EL CAJON Spring Valley resident Jasaun Neff, a 4.0 student at Cuyamaca College, is one of three students awarded the Jonnah LaRoche Memorial Scholarship from the Academic Senate for California Community Colleges, a statewide faculty organization.
The scholarship, named after a past president of the Academic Senate, is awarded annually to two continuing community college students and one student transferring from a community college to a four-year institution. Neff, 23, who plans to move on to UCLA next fall as a history major, received the $500 scholarship as the winning transfer student.
The academic senate of each college nominates two students with grade-point averages of at least 3.0 from groups historically underrepresented in higher education: ethnic minorities, women and persons with disabilities. Nominees submit a 300-word essay that includes their educational and career goals.
Dr. Geraldine M. Perri, Cuyamaca College president, said Neff represents the many students who have propelled their success at Cuyamaca to future achievements at the university level. She said the combination of strong academic programs and support services is a key ingredient in student success.
“Jasaun Neff is a fine reflection of Cuyamaca as an excellent starting point for a university degree,” she said.
Academic Senate President Pat Setzer announced Neff’s award at this week’s district governing board meeting.
“He has been in two of my music history classes and he was always well-prepared, skilled at critical thinking and an all-around excellent student,” said Setzer, a music instructor. “In particular, he is an exceptionally good writer.”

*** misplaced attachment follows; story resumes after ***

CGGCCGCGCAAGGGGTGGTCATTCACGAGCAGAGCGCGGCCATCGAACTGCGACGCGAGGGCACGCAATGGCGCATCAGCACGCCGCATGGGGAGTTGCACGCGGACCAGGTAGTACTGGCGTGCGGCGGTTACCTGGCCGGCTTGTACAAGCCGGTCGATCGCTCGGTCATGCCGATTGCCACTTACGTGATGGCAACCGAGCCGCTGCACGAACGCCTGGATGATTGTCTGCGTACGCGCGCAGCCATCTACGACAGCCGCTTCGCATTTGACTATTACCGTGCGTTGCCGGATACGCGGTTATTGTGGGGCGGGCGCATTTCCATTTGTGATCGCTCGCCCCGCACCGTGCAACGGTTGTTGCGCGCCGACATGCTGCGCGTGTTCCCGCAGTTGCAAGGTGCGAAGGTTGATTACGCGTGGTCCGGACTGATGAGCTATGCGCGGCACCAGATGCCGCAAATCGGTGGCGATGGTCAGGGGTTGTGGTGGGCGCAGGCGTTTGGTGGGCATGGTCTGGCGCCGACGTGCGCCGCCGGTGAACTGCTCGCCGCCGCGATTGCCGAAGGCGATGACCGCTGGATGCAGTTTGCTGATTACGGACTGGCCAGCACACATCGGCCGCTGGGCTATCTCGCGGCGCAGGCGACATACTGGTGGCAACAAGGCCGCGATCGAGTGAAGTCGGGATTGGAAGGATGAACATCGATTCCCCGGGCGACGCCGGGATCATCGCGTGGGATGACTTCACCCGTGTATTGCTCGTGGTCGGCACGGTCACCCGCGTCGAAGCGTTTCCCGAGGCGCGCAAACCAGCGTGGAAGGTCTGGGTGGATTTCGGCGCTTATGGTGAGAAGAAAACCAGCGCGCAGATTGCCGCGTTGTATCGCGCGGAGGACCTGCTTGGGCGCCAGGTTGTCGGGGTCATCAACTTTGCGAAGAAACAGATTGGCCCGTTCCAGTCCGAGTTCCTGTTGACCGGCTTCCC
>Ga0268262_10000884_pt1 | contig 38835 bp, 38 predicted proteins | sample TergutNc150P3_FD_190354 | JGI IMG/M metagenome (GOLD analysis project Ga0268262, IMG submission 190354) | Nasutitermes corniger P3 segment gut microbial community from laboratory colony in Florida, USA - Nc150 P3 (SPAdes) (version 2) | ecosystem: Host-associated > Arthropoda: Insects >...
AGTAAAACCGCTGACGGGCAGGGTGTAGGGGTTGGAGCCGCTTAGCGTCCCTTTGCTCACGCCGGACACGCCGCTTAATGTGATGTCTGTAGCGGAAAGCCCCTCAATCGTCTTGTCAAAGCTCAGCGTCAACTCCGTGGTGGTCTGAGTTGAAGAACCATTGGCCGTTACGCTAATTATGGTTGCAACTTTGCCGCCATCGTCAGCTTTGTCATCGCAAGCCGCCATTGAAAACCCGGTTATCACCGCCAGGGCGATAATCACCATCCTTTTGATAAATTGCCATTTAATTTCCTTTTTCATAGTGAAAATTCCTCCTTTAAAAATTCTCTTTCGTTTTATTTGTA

Neff, who aspires to become a high school history teacher, is the first student from the Grossmont-Cuyamaca Community College District to receive the memorial scholarship since the award’s inception in 1995.
A former Morse High School student who graduated from Monte Vista High after his family relocated to Spring Valley, Neff enrolled at Cuyamaca in 2001. He began college after his discharge from a four-year stint in the Army, where he reached the rank of sergeant at the unusually young age of 20.
It was during his military service that Neff was inspired to pursue teaching as a career.
“I spent a year in Korea and took a field trip to the Korean War Museum, “ he said. “I always had been taught that our involvement in Korea was a for a noble cause fighting communism, but the visit to the museum in Seoul taught me that it was infinitely more complex than the ‘good versus evil’ way that it had been presented to me.
“It made me realize that history depends on perspective and that the history I learned is from a very Eurocentric point of view. That’s why I want to return to Southeast San Diego to teach history. I want kids to know there’s more than one perspective and more than one version of history.”